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A pro-Russian activist holds a Russian flag during a rally in Donetsk’s Lenin Square in Ukraine on March 23, 2014. (YANNIS BEHRAKIS/REUTERS)
A pro-Russian activist holds a Russian flag during a rally in Donetsk’s Lenin Square in Ukraine on March 23, 2014. (YANNIS BEHRAKIS/REUTERS)

‘War without weapons’: Russia singles out Canada over tough line Add to ...

A top deputy in Russia’s parliament said Tuesday that Russia and the West were now involved in a “war without weapons,” singling out Canada for special criticism because of its tough line towards Moscow and its loud support for the new government in Ukraine.

Alexander Romanovich, deputy chairman of the foreign affairs committee in Russia’s parliament, the Duma, told The Globe and Mail that no Western sanctions would convince Russia to relinquish Crimea, which it annexed from Ukraine on March 18 following a controversial referendum among the peninsula’s two million residents. “We will never give up Crimea,” he said. “Crimea is Russia.”

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Like other Russian government officials, he dismissed the Group of Seven’s decision to suspend co-operation with Russia as unimportant since the G8 had long since been eclipsed in importance by the G20, where he said Russia’s position is supported by emerging powers such as China, Turkey, South Africa and Brazil.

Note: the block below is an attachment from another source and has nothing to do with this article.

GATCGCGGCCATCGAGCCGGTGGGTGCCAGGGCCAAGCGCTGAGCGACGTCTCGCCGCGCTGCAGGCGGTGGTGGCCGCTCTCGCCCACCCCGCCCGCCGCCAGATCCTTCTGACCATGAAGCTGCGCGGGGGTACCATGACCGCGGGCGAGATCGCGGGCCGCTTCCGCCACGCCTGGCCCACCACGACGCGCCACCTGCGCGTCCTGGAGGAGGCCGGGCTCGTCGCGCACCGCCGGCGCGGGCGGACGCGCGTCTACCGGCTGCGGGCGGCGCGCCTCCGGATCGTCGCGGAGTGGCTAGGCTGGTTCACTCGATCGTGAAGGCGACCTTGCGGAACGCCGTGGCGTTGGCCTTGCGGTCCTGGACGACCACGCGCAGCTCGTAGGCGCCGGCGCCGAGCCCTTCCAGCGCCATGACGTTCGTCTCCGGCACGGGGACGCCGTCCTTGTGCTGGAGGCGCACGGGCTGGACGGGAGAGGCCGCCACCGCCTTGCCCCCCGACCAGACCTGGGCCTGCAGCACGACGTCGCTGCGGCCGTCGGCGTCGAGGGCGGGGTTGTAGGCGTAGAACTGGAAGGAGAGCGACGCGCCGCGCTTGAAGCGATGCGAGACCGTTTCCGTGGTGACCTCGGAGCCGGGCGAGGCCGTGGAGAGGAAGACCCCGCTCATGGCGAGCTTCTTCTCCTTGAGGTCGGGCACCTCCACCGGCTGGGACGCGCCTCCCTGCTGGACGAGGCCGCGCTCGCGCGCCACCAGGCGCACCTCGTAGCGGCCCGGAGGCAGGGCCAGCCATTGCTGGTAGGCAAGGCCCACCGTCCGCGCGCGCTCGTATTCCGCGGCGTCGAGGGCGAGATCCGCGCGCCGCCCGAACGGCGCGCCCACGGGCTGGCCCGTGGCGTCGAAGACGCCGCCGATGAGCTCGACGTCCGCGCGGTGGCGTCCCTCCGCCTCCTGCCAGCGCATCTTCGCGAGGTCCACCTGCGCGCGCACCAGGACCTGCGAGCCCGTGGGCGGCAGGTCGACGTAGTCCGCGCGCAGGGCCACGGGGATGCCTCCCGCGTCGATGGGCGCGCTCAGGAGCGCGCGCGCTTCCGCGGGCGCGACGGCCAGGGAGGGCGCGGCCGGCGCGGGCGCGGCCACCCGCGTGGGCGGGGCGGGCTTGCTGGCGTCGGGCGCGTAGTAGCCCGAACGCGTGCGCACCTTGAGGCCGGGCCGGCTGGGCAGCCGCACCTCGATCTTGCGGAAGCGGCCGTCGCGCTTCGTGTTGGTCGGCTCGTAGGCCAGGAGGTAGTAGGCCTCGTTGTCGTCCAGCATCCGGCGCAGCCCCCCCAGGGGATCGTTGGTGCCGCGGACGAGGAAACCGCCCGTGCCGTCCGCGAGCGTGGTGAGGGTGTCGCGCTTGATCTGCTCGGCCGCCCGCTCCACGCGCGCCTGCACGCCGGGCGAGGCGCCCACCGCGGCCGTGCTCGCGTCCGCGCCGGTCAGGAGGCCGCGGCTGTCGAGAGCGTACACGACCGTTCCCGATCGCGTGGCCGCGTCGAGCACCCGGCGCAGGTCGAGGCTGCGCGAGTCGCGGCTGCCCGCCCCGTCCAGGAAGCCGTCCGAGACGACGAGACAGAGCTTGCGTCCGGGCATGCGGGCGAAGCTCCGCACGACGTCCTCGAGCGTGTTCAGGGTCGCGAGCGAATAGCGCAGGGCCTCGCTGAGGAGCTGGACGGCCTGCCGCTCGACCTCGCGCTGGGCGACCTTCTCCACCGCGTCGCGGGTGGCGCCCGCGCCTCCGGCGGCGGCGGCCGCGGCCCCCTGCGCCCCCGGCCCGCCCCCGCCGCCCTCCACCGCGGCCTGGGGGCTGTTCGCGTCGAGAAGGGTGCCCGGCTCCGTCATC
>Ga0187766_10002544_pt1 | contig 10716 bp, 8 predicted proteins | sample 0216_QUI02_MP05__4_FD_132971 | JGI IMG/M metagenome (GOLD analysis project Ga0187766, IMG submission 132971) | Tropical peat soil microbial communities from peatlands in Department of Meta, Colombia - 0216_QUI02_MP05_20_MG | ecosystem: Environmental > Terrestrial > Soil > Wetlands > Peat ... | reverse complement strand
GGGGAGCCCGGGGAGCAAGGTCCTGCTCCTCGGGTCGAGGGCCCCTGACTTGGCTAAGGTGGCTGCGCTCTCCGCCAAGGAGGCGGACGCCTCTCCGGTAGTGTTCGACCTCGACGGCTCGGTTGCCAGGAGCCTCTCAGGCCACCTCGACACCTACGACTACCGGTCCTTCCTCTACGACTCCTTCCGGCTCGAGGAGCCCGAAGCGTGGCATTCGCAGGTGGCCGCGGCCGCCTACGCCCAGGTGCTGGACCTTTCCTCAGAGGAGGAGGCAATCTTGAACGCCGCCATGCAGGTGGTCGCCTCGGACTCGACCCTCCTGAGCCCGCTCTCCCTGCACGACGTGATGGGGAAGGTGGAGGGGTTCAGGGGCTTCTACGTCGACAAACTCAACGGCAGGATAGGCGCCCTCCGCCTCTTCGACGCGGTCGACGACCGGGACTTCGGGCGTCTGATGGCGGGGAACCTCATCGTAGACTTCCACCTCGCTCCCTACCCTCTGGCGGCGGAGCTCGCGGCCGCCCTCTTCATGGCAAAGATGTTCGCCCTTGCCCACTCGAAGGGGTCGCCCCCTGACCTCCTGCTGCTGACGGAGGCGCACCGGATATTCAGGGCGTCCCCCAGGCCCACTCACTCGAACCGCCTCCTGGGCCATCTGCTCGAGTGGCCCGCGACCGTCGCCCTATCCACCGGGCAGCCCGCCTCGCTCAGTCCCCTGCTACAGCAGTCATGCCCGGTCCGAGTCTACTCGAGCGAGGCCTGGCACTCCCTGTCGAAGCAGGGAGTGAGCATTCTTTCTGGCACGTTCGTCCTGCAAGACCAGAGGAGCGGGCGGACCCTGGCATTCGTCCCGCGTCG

Mr. Romanovich accused Prime Minister Stephen Harper’s government of being “not sensible” in its reaction to events in Ukraine and Crimea because of the influence of the Ukrainian-Canadian community, as well as Ottawa’s fears that the Crimean referendum would provide inspiration for separatists in Quebec.

Canada has imposed sanctions on 14 Russian politicians and businessmen, as well as ending military co-operation with Russia and recalling Canada’s ambassador from Moscow. Mr. Harper this weekend became the first G7 leader to visit the new government in Kiev, which the Kremlin has refused to recognize as legitimate, claiming it was installed in a Western-backed coup.

On Monday, Russia retaliated by banning 13 Canadians from travelling to Russia, including politicians, senior civil servants and the head of the Ukrainian-Canadian Congress.